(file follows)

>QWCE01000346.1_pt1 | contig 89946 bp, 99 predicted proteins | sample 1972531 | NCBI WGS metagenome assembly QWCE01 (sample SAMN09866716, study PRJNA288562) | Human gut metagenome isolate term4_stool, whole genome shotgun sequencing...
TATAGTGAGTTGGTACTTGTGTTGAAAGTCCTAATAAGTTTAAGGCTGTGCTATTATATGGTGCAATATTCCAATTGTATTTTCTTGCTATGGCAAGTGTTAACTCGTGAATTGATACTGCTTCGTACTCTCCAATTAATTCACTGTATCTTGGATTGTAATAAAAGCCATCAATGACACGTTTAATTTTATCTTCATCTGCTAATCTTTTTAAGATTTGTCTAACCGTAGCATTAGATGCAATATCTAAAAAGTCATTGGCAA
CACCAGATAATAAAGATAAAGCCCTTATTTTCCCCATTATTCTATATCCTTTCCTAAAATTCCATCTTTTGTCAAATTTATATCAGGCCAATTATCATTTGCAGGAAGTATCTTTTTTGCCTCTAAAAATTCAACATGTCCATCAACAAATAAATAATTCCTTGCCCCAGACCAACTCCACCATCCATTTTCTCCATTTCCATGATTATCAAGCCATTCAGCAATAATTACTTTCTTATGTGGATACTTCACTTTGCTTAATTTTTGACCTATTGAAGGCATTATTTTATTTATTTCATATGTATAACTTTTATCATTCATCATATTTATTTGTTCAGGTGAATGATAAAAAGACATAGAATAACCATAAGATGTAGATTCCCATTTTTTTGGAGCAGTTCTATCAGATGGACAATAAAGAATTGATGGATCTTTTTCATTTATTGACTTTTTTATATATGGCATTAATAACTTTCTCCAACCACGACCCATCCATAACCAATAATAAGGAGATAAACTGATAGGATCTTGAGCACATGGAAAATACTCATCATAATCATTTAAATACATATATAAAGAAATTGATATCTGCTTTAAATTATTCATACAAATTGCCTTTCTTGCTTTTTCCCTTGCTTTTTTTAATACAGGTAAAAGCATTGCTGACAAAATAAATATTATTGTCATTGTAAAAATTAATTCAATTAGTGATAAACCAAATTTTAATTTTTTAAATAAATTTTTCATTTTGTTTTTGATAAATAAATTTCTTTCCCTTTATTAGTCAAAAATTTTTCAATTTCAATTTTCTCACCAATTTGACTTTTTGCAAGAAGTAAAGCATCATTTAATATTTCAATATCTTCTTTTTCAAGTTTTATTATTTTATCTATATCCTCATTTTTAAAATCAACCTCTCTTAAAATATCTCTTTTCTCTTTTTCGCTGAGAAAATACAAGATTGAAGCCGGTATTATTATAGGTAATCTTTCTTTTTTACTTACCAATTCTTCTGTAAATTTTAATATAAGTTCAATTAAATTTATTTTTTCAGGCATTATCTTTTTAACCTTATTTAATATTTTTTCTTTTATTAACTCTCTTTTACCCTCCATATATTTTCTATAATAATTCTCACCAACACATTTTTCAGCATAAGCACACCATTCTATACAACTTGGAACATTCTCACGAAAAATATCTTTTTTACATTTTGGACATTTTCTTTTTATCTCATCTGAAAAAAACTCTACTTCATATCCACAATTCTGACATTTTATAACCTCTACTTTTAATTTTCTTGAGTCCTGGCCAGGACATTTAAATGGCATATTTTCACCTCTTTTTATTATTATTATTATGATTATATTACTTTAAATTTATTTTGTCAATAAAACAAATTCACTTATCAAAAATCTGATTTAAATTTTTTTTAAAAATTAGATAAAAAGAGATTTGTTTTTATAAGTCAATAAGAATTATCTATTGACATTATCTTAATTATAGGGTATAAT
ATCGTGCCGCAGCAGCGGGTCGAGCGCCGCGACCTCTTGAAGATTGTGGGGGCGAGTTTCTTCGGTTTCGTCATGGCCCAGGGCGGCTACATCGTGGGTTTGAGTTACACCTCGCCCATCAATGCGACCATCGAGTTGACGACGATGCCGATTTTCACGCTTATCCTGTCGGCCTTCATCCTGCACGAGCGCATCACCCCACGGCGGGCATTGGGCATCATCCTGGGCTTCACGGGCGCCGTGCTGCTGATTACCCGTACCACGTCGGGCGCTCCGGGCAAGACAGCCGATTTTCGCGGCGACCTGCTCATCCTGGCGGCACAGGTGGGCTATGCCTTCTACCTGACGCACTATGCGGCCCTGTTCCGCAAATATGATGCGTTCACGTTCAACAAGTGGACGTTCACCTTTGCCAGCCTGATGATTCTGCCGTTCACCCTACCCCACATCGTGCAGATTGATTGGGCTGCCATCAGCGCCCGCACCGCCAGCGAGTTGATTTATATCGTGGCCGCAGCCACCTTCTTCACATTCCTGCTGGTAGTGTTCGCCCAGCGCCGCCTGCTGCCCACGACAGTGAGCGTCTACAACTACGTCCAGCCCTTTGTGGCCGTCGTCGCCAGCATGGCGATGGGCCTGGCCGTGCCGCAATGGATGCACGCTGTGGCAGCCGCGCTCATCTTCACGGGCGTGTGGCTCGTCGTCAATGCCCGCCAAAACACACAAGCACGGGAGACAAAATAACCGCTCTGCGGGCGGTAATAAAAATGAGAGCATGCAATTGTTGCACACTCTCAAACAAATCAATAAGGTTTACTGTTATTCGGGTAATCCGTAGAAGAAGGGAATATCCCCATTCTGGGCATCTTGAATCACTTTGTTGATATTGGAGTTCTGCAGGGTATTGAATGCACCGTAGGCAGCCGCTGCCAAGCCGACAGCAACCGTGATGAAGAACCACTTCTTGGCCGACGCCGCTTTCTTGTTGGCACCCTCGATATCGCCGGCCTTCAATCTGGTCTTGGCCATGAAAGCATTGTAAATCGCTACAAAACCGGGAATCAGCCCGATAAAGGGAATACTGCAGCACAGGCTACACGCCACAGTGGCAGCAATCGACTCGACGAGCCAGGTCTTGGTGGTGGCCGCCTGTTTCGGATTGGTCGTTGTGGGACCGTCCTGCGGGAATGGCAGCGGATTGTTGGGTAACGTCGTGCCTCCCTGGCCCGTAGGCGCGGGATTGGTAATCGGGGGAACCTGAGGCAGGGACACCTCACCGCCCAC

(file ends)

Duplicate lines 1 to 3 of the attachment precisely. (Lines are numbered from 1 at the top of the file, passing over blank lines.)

>QWCE01000346.1_pt1 | contig 89946 bp, 99 predicted proteins | sample 1972531 | NCBI WGS metagenome assembly QWCE01 (sample SAMN09866716, study PRJNA288562) | Human gut metagenome isolate term4_stool, whole genome shotgun sequencing...
TATAGTGAGTTGGTACTTGTGTTGAAAGTCCTAATAAGTTTAAGGCTGTGCTATTATATGGTGCAATATTCCAATTGTATTTTCTTGCTATGGCAAGTGTTAACTCGTGAATTGATACTGCTTCGTACTCTCCAATTAATTCACTGTATCTTGGATTGTAATAAAAGCCATCAATGACACGTTTAATTTTATCTTCATCTGCTAATCTTTTTAAGATTTGTCTAACCGTAGCATTAGATGCAATATCTAAAAAGTCATTGGCAA
CACCAGATAATAAAGATAAAGCCCTTATTTTCCCCATTATTCTATATCCTTTCCTAAAATTCCATCTTTTGTCAAATTTATATCAGGCCAATTATCATTTGCAGGAAGTATCTTTTTTGCCTCTAAAAATTCAACATGTCCATCAACAAATAAATAATTCCTTGCCCCAGACCAACTCCACCATCCATTTTCTCCATTTCCATGATTATCAAGCCATTCAGCAATAATTACTTTCTTATGTGGATACTTCACTTTGCTTAATTTTTGACCTATTGAAGGCATTATTTTATTTATTTCATATGTATAACTTTTATCATTCATCATATTTATTTGTTCAGGTGAATGATAAAAAGACATAGAATAACCATAAGATGTAGATTCCCATTTTTTTGGAGCAGTTCTATCAGATGGACAATAAAGAATTGATGGATCTTTTTCATTTATTGACTTTTTTATATATGGCATTAATAACTTTCTCCAACCACGACCCATCCATAACCAATAATAAGGAGATAAACTGATAGGATCTTGAGCACATGGAAAATACTCATCATAATCATTTAAATACATATATAAAGAAATTGATATCTGCTTTAAATTATTCATACAAATTGCCTTTCTTGCTTTTTCCCTTGCTTTTTTTAATACAGGTAAAAGCATTGCTGACAAAATAAATATTATTGTCATTGTAAAAATTAATTCAATTAGTGATAAACCAAATTTTAATTTTTTAAATAAATTTTTCATTTTGTTTTTGATAAATAAATTTCTTTCCCTTTATTAGTCAAAAATTTTTCAATTTCAATTTTCTCACCAATTTGACTTTTTGCAAGAAGTAAAGCATCATTTAATATTTCAATATCTTCTTTTTCAAGTTTTATTATTTTATCTATATCCTCATTTTTAAAATCAACCTCTCTTAAAATATCTCTTTTCTCTTTTTCGCTGAGAAAATACAAGATTGAAGCCGGTATTATTATAGGTAATCTTTCTTTTTTACTTACCAATTCTTCTGTAAATTTTAATATAAGTTCAATTAAATTTATTTTTTCAGGCATTATCTTTTTAACCTTATTTAATATTTTTTCTTTTATTAACTCTCTTTTACCCTCCATATATTTTCTATAATAATTCTCACCAACACATTTTTCAGCATAAGCACACCATTCTATACAACTTGGAACATTCTCACGAAAAATATCTTTTTTACATTTTGGACATTTTCTTTTTATCTCATCTGAAAAAAACTCTACTTCATATCCACAATTCTGACATTTTATAACCTCTACTTTTAATTTTCTTGAGTCCTGGCCAGGACATTTAAATGGCATATTTTCACCTCTTTTTATTATTATTATTATGATTATATTACTTTAAATTTATTTTGTCAATAAAACAAATTCACTTATCAAAAATCTGATTTAAATTTTTTTTAAAAATTAGATAAAAAGAGATTTGTTTTTATAAGTCAATAAGAATTATCTATTGACATTATCTTAATTATAGGGTATAAT